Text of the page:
Last week, my friend Sebastian and I volunteered to grill hamburgers at a public barbeque. We were both sequestered to our own separate grills and assigned a patty variety: Sebastian would be in charge of the veggie patties and I would be responsible for the beef. As the break between classes neared, we both loaded our grills in preparation for the hungry students that would soon discover free food on campus. There was never any question that we would push more beef burgers than veggie as that is usually the case with barbeques (beef is simply a more popular choice) but what surprised me was how adamantly veggie patties would be denied by the men.
The ensuing horde of students looking for a free burger made it impossible for me to keep up with the demand. My grill was simply not hot or large enough to keep the line moving without the occasional gap in service. But while I tried to gain lost ground and feed the hungry masses, there stood Sebastian next to me who, it seemed, could not even give his veggie burgers away, at least not to men anyway. Sure, there were a few females who approached Sebastian for a burger and even the odd man but for the most part, the male population of Lakehead University rejected the veggie patties with an animosity that goes beyond an aversion to the taste.
What Sebastian was offering was not simply a soy-based product, it was a cultural symbol: a symbol that equates to feminine eating habits. Even those men that were initially attracted to Sebastian’s thicker, juicier, and better cooked patties literally backed off in horror when it was discovered they contained no beef. They would be happy to wait the ten minutes for burgers containing cow, thank you very much.
It would seem that men choose their food based on the sexual politics that lie within the food they eat. Men that long to be deemed “manly” will chose “manly” foods. This has been commented on by many gender theorists including Michael S. Kimmel who tells us that, “[Men’s] efforts to maintain a manly front cover everything we do. What we wear. How we talk. What we eat.” So what is it about beef patties that are so “manly”? Or, what is it about veggie patties that are so “womanly”?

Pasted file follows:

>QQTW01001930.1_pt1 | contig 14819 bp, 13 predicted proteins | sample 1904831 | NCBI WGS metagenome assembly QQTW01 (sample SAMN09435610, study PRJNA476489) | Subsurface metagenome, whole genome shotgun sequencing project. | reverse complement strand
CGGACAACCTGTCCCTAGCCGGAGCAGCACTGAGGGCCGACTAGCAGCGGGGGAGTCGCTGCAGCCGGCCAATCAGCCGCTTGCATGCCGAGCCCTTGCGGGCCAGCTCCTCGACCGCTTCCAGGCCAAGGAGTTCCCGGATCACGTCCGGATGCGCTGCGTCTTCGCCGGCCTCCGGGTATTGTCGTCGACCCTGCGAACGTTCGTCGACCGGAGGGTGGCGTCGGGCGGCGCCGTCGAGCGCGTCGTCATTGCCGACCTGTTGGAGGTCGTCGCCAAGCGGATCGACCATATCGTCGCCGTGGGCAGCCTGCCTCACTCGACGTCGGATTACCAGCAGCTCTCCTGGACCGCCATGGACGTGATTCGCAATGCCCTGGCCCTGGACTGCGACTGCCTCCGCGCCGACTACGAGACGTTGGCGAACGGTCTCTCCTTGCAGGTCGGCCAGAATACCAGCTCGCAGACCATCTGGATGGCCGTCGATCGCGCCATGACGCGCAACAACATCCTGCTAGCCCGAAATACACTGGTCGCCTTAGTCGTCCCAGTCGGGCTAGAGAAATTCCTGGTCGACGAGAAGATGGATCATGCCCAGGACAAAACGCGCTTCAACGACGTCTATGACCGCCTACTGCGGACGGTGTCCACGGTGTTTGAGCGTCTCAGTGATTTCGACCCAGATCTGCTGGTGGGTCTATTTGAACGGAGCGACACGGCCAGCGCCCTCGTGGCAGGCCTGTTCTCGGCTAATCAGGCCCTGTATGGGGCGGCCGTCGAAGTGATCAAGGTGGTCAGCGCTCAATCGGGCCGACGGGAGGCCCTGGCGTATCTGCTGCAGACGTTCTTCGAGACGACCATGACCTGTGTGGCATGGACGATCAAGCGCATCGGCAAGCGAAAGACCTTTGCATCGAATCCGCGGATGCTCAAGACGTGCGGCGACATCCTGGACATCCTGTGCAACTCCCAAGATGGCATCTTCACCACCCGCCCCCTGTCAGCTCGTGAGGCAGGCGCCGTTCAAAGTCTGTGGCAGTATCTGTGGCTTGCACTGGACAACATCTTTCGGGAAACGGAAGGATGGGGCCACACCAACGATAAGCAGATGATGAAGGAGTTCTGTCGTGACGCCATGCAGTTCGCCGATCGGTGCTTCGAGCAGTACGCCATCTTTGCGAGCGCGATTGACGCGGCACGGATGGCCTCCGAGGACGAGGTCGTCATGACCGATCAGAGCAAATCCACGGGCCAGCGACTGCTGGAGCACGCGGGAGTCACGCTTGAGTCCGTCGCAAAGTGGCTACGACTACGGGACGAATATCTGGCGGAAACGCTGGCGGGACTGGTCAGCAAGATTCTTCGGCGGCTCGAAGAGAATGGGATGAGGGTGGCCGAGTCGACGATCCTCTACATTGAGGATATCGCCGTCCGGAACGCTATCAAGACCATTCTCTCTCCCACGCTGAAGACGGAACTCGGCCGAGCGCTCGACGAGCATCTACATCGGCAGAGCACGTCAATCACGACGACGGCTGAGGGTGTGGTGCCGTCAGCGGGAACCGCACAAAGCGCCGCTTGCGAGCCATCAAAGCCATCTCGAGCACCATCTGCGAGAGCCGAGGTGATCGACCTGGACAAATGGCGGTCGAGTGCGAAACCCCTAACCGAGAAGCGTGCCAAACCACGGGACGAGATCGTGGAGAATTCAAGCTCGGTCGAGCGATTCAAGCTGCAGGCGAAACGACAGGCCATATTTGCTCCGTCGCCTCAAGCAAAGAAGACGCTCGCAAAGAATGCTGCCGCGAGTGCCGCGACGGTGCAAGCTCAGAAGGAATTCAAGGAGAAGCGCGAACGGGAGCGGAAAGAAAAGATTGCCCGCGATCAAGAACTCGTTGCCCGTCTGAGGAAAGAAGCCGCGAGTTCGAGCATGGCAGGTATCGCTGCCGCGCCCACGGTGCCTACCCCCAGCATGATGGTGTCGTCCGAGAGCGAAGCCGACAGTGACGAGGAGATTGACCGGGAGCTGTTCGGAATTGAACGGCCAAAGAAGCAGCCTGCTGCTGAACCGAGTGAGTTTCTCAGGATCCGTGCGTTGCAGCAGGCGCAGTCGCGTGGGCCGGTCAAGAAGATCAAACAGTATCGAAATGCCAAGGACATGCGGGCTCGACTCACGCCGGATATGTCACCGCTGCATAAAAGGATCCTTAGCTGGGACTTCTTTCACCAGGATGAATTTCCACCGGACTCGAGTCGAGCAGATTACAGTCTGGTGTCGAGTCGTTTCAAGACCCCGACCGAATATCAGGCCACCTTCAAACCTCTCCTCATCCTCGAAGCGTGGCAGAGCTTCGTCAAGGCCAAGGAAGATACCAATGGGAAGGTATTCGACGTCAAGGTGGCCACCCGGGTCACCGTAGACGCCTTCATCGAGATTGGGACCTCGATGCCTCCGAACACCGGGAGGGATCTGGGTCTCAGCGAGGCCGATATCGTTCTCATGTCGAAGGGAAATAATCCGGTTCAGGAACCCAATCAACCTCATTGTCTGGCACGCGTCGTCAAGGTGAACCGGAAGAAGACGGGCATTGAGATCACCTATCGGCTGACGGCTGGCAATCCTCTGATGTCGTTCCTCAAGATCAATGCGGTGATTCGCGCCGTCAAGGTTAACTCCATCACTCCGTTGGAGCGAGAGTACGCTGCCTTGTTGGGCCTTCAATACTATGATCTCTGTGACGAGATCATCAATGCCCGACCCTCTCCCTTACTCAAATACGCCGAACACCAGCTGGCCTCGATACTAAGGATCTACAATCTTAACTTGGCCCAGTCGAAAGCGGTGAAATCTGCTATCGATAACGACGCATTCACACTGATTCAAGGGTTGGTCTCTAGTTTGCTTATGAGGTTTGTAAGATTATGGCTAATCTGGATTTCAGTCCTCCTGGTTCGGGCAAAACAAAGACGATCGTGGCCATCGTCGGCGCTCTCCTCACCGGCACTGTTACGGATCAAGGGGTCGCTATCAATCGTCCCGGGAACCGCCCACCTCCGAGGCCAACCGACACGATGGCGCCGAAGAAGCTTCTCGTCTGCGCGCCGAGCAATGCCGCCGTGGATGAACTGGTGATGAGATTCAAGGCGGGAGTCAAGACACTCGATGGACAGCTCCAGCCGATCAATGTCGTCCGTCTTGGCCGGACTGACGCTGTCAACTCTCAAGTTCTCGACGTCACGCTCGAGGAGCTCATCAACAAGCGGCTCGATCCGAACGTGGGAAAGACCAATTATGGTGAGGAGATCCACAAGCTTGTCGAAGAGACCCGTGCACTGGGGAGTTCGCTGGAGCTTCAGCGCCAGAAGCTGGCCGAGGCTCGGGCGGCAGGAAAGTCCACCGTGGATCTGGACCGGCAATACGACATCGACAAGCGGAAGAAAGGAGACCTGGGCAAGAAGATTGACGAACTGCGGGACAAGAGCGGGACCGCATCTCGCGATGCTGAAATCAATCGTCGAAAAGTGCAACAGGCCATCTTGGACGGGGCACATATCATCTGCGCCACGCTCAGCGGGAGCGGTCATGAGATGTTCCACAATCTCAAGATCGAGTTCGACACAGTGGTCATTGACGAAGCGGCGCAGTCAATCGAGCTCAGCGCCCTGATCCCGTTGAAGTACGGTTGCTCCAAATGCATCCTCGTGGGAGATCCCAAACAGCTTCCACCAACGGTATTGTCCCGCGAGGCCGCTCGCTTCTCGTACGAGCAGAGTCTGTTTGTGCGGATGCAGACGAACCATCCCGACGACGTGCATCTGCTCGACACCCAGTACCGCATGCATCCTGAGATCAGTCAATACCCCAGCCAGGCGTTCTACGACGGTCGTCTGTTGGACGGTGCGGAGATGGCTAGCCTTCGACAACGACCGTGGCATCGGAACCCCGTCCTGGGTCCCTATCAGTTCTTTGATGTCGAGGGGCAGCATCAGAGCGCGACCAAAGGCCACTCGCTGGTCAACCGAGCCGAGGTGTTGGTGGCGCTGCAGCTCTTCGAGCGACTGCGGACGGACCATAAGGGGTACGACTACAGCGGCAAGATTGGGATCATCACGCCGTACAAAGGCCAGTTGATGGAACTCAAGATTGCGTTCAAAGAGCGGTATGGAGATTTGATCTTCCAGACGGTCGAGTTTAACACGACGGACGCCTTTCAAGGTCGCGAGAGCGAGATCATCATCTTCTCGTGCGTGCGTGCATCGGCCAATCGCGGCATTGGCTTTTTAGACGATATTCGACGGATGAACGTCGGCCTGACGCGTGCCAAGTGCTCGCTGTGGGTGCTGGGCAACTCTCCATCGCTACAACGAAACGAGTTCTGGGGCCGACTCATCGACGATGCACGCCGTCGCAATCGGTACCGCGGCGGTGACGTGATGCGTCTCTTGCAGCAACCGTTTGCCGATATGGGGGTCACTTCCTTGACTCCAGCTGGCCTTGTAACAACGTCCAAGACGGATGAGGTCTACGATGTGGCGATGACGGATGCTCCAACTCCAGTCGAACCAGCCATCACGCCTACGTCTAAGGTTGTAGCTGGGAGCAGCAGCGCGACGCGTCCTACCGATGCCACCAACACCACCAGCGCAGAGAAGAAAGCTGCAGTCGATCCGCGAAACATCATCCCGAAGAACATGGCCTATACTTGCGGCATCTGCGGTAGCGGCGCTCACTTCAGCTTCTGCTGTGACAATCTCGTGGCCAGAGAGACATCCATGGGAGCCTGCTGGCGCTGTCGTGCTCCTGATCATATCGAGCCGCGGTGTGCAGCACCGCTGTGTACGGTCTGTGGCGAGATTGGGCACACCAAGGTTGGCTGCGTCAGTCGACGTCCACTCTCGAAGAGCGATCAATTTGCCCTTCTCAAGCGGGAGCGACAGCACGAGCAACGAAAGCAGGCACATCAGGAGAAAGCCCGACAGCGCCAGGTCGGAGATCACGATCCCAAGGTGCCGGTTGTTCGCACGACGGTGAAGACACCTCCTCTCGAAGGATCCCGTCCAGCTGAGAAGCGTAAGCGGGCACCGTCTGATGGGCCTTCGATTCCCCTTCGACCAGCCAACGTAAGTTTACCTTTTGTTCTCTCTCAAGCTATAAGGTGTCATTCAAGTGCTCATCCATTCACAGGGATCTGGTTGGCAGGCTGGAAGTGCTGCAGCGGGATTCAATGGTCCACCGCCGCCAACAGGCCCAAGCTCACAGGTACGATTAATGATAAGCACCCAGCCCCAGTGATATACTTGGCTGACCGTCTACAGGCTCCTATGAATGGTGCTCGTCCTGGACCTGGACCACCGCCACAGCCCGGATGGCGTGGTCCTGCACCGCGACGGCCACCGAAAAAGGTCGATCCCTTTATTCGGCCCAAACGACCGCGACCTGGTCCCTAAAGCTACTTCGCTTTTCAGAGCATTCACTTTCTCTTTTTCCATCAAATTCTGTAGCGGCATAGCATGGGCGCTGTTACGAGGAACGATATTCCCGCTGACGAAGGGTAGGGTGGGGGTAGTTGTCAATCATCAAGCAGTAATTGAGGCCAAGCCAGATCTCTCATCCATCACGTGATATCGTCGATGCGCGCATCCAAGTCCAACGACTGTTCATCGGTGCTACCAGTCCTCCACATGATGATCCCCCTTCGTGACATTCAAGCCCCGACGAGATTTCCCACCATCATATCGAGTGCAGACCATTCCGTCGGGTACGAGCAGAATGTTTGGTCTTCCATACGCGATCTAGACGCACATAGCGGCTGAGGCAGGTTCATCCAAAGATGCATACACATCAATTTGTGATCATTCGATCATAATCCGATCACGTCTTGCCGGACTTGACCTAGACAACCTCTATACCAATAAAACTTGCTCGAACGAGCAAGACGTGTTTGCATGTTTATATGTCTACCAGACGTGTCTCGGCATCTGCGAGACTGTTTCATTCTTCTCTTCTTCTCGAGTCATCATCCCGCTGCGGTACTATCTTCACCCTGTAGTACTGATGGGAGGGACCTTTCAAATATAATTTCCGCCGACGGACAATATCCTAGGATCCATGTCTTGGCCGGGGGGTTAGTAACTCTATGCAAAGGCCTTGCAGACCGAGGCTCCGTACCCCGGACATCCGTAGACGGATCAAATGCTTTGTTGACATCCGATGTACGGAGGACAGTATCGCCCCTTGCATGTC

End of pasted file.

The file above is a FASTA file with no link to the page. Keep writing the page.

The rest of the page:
It seems a meat/vegetable binary has become connected to a man/woman binary in the realm of food and that this comparison has become common knowledge on the subconscious level of our society. Without being able to express where I picked up on these rules initially, I can go into any western themed restaurant and divide the menu into “manly foods” and “womanly foods”. As ridiculous as that claim sounds, if one actually stops to consider the notion of a prepared meal’s “gender”, I argue that anyone who has lived within this society long enough could perform the same task with similar results.
Returning to the barbeque, what Sebastian and I witnessed that day was men being caught in the act of self-policing. For a heterosexual man, to be linked to an effeminizing activity, such as eating a hamburger made from vegetables, is the ultimate shame. “The fear of being seen as a sissy dominates the cultural definitions of manhood,” writes Kimmel.
Perhaps it seems trite to allow the subject to weigh so heavily on my mind. It is, after all, just a hamburger. But when a sense of sexual-self is so tied to the complete aversion to “effeminizing” activities in such a self-conscious way, real issues are never far behind. This is the kind of thinking that has led to the objectification of woman, the demonizing of the queer community, and the effeminizing (or the hyper-masculating) of racial minorities in a desperate attempt to maintain what is perceived as manliness in a Western society.
When all was said and done, Sebastian had been forced to toss veggie burgers into the cold snow. In a botched attempt to be prepared for the consumers that didn’t come, the charred hockey pucks that were once perfectly edible veggie patties were cast aside: discarded symbols of man’s complete refusal of the feminine left to steam in a dirty snow bank.
EDITOR’S NOTE: This is a piece I ran a few months back on my Tumblr site. I’ve learnt that Tumblr isn’t the greatest atmosphere for lengthy posts so I thought I’d re-post this here while I work my way out of exam hell.